“We cannot let the fear make us hide in our homes. We need to come out, we need to take action and we also need to live our lives,” she said.

But Beutel said it is clear that online conversation is a significant factor in the development of more extreme views.

“We’re really concerned about online hate. We know that online hate has been allowed to like fester, and we see now how youth are being radicalized,” she said, calling on the federal government to take real action on the file. The federal government is still working on online harms legislation, first promised in 2019.

Social media a factor in radicalization, expert says

Lorne Dawson, professor emeritus at the University of Waterloo specializing in terrorism and radicalization, said the effects of social media on radicalization are not yet fully understood, but said it is clear that radicalization among youth is becoming “far more pronounced all over the world.”

“With social media and all the interaction on social media, it’s driving it to a younger and younger segment of the audience, even though it always has been those young people that initially are interested,” he said.

Dawson said there are often common characteristics or patterns of radicalization, including a traumatic or emotional event — like the Israel-Hamas war. A community of like-minded individuals is also a key component, he noted.

“There’s really mounting evidence (that) the key in radicalization is being mobilized into a network,” Dawson said.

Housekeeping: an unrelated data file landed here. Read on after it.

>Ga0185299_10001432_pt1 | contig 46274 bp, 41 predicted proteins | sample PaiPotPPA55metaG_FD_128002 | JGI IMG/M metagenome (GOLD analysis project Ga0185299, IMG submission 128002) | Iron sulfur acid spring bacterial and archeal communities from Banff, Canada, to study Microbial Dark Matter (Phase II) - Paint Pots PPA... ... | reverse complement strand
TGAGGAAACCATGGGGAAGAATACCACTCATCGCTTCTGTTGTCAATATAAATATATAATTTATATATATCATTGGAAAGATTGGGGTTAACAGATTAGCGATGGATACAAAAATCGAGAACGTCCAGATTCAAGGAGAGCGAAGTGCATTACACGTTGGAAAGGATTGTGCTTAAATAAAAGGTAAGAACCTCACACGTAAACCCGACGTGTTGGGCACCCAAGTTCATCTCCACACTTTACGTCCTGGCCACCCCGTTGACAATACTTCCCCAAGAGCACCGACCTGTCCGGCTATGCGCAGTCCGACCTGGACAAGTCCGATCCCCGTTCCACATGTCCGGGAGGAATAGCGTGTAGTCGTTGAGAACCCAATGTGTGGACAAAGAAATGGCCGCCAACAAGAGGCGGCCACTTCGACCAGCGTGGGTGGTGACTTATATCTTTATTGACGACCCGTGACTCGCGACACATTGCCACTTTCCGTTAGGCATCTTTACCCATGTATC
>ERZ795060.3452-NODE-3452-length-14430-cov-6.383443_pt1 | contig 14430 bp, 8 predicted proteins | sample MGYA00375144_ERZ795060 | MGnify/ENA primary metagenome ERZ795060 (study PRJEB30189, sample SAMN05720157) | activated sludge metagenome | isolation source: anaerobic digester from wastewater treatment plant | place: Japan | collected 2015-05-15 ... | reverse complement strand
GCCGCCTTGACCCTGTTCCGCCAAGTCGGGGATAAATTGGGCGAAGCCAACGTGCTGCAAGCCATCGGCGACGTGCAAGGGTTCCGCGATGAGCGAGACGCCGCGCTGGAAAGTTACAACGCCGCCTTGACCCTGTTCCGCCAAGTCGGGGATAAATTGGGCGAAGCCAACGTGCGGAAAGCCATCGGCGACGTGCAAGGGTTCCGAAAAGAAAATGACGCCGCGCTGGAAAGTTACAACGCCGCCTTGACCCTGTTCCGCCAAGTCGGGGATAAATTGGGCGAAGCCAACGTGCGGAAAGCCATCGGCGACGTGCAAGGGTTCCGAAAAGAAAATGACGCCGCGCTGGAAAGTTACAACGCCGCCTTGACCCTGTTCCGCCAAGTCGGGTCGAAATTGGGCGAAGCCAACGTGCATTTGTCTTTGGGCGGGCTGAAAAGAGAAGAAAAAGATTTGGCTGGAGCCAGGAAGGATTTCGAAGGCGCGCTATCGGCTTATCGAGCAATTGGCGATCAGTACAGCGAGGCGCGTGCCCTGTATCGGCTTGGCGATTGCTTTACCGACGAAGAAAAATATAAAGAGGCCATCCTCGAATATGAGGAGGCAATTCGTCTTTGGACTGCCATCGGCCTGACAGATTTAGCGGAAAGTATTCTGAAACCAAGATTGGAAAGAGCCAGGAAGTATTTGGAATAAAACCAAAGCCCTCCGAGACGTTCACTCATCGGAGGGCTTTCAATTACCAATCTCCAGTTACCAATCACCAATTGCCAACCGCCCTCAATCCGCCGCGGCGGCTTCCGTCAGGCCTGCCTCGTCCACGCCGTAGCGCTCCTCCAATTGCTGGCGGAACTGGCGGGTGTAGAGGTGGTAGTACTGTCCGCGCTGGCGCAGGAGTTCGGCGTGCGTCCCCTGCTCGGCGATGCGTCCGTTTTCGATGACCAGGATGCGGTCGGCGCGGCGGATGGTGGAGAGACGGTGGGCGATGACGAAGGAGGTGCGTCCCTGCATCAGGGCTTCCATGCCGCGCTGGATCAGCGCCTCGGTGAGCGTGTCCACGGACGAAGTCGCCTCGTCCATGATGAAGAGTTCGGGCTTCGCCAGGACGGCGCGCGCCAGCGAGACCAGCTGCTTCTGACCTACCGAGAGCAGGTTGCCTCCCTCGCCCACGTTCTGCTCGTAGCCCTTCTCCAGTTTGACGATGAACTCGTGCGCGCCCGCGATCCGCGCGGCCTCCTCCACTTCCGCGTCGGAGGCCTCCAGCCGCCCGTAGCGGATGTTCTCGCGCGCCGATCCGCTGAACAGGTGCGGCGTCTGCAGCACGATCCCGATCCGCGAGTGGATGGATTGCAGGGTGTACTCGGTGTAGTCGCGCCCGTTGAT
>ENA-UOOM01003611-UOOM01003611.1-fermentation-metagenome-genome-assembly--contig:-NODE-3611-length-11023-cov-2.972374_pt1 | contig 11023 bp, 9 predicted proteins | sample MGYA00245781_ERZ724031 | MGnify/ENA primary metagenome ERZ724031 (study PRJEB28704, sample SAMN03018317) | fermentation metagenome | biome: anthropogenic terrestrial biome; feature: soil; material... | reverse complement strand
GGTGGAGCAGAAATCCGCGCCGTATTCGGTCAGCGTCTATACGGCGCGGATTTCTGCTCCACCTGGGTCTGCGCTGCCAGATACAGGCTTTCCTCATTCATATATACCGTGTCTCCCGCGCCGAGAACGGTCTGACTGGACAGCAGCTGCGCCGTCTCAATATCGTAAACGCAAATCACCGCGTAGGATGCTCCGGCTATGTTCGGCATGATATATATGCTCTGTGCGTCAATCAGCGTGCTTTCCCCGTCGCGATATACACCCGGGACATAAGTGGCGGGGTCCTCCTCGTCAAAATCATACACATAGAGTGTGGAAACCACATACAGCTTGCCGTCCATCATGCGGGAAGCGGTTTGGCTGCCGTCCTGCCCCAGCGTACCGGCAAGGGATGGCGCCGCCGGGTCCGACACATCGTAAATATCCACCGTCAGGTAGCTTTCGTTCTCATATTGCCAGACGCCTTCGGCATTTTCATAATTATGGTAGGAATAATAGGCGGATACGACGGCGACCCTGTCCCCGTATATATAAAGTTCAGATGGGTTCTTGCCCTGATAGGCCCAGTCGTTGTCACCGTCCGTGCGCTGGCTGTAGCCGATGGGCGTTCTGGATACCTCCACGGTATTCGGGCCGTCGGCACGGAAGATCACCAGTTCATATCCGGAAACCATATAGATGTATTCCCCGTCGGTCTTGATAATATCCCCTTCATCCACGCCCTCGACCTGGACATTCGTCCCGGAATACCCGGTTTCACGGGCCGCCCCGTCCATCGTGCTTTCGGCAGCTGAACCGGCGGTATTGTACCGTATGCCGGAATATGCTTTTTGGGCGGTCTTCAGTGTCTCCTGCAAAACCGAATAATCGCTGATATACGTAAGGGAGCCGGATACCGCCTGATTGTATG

“In those networks will be individuals who long ago decided it’s their task to get people to do something, to motivate them to take an action.”

Dawson said it is key for youth to feel there is some alternative, non-extreme way to make an impact on the world or the crisis. Parents have to be prepared to have serious and open conversations — something that could be very difficult, he said — in order to help their children.

Dawson noted it is not just the Israel-Hamas war having a radicalizing effect, citing the recent arrest of two men charged with terrorism-related offences linked to far-right Neo-Nazi movements.

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Parents should be on high alert for signs of radicalization, experts say

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Hashmi, the imam in Ottawa, said the Muslim community can understand the pain of the Jewish community when it is targeted by hate.

“Whenever there is a case of antisemitism or any targeting of the Jewish community, we know precisely how that feels, right? We’ve actually lost 11 Muslims in Canada over the past few years in clear, explicit cases of hate,” he said.

Hashmi said it is clear that international events have a knock-on effect on those in Canada, often because of family ties, while deeper community ties can be used to fight back against the isolation that often spurs radicalization.

“It’s certainly the absence of that community presence, of those connections, which actually drives this type of problem.”